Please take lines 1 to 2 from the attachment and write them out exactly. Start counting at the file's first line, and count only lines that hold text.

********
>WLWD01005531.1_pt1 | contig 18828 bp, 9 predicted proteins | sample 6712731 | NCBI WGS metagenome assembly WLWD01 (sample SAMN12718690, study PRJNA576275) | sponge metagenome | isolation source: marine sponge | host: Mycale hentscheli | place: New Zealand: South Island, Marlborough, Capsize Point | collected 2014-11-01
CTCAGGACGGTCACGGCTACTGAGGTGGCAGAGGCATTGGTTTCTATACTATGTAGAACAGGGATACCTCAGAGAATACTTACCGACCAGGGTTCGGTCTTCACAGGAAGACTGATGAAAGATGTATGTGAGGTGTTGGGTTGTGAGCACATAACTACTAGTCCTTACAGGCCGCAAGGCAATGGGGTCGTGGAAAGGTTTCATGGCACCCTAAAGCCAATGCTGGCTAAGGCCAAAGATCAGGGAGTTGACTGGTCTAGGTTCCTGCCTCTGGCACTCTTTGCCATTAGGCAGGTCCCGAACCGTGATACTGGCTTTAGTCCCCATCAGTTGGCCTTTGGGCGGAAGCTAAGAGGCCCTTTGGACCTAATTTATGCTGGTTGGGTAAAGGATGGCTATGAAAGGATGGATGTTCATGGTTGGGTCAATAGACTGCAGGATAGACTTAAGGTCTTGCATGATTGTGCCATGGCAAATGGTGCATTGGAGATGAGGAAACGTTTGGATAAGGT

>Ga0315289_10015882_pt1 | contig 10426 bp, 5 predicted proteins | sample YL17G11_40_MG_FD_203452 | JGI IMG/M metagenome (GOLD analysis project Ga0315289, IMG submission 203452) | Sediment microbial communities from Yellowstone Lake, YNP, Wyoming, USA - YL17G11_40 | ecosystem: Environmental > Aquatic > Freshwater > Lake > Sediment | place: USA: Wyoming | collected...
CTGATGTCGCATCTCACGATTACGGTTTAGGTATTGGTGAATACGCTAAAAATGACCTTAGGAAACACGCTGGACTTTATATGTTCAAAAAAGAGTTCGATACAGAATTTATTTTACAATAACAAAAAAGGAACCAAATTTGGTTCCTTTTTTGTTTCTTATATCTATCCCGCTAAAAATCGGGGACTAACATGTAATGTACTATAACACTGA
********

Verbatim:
>WLWD01005531.1_pt1 | contig 18828 bp, 9 predicted proteins | sample 6712731 | NCBI WGS metagenome assembly WLWD01 (sample SAMN12718690, study PRJNA576275) | sponge metagenome | isolation source: marine sponge | host: Mycale hentscheli | place: New Zealand: South Island, Marlborough, Capsize Point | collected 2014-11-01
CTCAGGACGGTCACGGCTACTGAGGTGGCAGAGGCATTGGTTTCTATACTATGTAGAACAGGGATACCTCAGAGAATACTTACCGACCAGGGTTCGGTCTTCACAGGAAGACTGATGAAAGATGTATGTGAGGTGTTGGGTTGTGAGCACATAACTACTAGTCCTTACAGGCCGCAAGGCAATGGGGTCGTGGAAAGGTTTCATGGCACCCTAAAGCCAATGCTGGCTAAGGCCAAAGATCAGGGAGTTGACTGGTCTAGGTTCCTGCCTCTGGCACTCTTTGCCATTAGGCAGGTCCCGAACCGTGATACTGGCTTTAGTCCCCATCAGTTGGCCTTTGGGCGGAAGCTAAGAGGCCCTTTGGACCTAATTTATGCTGGTTGGGTAAAGGATGGCTATGAAAGGATGGATGTTCATGGTTGGGTCAATAGACTGCAGGATAGACTTAAGGTCTTGCATGATTGTGCCATGGCAAATGGTGCATTGGAGATGAGGAAACGTTTGGATAAGGT